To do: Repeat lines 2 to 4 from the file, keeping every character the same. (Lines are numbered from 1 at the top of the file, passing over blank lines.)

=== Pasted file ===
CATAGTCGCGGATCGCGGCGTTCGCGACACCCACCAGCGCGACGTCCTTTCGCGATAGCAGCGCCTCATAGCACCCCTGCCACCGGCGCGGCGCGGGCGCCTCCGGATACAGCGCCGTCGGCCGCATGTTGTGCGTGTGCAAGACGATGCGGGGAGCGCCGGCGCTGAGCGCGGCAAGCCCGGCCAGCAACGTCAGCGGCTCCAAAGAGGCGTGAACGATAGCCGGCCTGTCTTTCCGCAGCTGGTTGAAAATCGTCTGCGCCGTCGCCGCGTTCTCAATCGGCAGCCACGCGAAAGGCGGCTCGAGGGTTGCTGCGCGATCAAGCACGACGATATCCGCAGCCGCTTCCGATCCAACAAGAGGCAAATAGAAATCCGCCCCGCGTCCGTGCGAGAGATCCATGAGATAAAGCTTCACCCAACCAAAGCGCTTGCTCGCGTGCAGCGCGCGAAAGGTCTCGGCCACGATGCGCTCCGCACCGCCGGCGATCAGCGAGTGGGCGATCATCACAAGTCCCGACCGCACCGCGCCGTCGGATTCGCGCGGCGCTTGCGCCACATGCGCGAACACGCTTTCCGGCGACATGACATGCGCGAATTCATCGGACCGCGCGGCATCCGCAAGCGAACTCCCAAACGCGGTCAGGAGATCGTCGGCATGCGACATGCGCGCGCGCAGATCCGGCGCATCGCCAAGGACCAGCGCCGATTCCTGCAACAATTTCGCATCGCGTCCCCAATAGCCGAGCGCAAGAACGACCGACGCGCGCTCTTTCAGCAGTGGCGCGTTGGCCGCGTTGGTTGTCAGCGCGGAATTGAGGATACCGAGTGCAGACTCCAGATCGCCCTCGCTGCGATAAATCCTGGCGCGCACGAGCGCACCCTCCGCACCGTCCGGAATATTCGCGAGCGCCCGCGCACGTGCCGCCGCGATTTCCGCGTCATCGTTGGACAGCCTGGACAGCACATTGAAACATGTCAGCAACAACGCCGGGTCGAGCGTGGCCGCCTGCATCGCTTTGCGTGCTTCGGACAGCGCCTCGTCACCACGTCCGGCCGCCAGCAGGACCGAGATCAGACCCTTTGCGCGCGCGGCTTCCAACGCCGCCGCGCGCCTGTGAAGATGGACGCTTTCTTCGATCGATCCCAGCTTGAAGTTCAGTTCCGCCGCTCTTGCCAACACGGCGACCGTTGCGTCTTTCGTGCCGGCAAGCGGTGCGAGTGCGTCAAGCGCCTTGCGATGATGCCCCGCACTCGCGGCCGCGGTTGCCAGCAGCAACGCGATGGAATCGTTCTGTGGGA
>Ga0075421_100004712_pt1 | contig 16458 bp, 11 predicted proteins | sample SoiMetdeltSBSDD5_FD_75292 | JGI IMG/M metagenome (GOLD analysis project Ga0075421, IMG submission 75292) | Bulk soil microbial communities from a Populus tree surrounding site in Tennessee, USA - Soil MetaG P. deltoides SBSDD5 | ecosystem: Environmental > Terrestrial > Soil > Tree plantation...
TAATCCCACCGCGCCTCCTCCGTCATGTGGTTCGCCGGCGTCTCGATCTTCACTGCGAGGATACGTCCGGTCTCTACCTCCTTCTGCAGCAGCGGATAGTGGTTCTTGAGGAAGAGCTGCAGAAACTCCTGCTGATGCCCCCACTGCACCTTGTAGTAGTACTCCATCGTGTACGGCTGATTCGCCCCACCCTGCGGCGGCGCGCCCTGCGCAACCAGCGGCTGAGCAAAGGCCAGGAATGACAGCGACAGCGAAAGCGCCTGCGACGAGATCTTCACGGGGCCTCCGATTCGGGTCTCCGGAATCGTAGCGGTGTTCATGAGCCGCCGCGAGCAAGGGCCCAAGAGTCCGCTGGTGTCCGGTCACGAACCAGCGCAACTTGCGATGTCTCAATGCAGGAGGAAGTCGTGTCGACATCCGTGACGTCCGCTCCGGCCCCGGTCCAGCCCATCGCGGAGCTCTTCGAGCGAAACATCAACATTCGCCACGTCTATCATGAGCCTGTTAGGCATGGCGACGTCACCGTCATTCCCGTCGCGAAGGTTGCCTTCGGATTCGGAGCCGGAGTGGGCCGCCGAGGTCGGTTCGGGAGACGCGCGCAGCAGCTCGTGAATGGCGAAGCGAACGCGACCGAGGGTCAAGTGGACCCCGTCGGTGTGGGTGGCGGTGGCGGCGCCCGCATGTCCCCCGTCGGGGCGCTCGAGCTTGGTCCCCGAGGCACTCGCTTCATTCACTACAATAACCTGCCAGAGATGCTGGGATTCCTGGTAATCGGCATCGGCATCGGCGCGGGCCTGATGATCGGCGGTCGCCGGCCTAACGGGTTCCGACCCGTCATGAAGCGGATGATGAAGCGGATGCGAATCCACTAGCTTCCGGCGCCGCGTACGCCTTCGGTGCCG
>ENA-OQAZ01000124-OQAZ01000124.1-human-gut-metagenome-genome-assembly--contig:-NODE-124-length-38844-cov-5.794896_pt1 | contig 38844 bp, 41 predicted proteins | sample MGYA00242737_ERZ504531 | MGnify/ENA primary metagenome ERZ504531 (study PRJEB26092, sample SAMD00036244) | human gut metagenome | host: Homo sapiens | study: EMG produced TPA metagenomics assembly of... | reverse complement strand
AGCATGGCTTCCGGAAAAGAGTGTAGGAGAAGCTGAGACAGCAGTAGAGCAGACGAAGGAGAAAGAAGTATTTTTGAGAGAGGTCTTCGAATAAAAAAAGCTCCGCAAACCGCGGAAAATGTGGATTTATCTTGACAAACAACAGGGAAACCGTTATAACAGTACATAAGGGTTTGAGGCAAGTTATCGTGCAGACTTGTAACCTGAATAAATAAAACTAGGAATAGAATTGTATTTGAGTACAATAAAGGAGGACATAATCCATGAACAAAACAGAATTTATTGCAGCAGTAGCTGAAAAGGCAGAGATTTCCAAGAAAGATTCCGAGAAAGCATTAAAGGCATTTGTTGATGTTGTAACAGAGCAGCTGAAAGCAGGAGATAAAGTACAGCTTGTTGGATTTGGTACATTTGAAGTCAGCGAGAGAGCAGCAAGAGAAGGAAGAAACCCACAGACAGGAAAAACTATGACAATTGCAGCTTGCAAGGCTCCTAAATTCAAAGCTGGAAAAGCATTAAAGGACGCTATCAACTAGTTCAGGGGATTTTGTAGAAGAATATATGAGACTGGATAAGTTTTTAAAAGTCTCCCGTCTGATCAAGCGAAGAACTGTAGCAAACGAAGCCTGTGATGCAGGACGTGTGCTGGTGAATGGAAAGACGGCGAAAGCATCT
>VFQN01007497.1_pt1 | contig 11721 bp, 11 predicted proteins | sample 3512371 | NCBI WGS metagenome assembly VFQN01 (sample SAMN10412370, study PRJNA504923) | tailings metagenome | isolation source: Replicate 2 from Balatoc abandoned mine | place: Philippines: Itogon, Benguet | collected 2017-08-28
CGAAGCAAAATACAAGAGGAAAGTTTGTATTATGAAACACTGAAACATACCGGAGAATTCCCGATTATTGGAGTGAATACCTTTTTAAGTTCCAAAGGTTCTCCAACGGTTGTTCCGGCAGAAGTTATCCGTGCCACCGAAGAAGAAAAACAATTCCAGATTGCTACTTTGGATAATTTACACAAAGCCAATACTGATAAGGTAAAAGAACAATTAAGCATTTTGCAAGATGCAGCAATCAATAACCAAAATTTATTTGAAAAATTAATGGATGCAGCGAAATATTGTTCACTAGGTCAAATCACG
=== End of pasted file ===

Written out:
>Ga0075421_100004712_pt1 | contig 16458 bp, 11 predicted proteins | sample SoiMetdeltSBSDD5_FD_75292 | JGI IMG/M metagenome (GOLD analysis project Ga0075421, IMG submission 75292) | Bulk soil microbial communities from a Populus tree surrounding site in Tennessee, USA - Soil MetaG P. deltoides SBSDD5 | ecosystem: Environmental > Terrestrial > Soil > Tree plantation...
TAATCCCACCGCGCCTCCTCCGTCATGTGGTTCGCCGGCGTCTCGATCTTCACTGCGAGGATACGTCCGGTCTCTACCTCCTTCTGCAGCAGCGGATAGTGGTTCTTGAGGAAGAGCTGCAGAAACTCCTGCTGATGCCCCCACTGCACCTTGTAGTAGTACTCCATCGTGTACGGCTGATTCGCCCCACCCTGCGGCGGCGCGCCCTGCGCAACCAGCGGCTGAGCAAAGGCCAGGAATGACAGCGACAGCGAAAGCGCCTGCGACGAGATCTTCACGGGGCCTCCGATTCGGGTCTCCGGAATCGTAGCGGTGTTCATGAGCCGCCGCGAGCAAGGGCCCAAGAGTCCGCTGGTGTCCGGTCACGAACCAGCGCAACTTGCGATGTCTCAATGCAGGAGGAAGTCGTGTCGACATCCGTGACGTCCGCTCCGGCCCCGGTCCAGCCCATCGCGGAGCTCTTCGAGCGAAACATCAACATTCGCCACGTCTATCATGAGCCTGTTAGGCATGGCGACGTCACCGTCATTCCCGTCGCGAAGGTTGCCTTCGGATTCGGAGCCGGAGTGGGCCGCCGAGGTCGGTTCGGGAGACGCGCGCAGCAGCTCGTGAATGGCGAAGCGAACGCGACCGAGGGTCAAGTGGACCCCGTCGGTGTGGGTGGCGGTGGCGGCGCCCGCATGTCCCCCGTCGGGGCGCTCGAGCTTGGTCCCCGAGGCACTCGCTTCATTCACTACAATAACCTGCCAGAGATGCTGGGATTCCTGGTAATCGGCATCGGCATCGGCGCGGGCCTGATGATCGGCGGTCGCCGGCCTAACGGGTTCCGACCCGTCATGAAGCGGATGATGAAGCGGATGCGAATCCACTAGCTTCCGGCGCCGCGTACGCCTTCGGTGCCG
>ENA-OQAZ01000124-OQAZ01000124.1-human-gut-metagenome-genome-assembly--contig:-NODE-124-length-38844-cov-5.794896_pt1 | contig 38844 bp, 41 predicted proteins | sample MGYA00242737_ERZ504531 | MGnify/ENA primary metagenome ERZ504531 (study PRJEB26092, sample SAMD00036244) | human gut metagenome | host: Homo sapiens | study: EMG produced TPA metagenomics assembly of... | reverse complement strand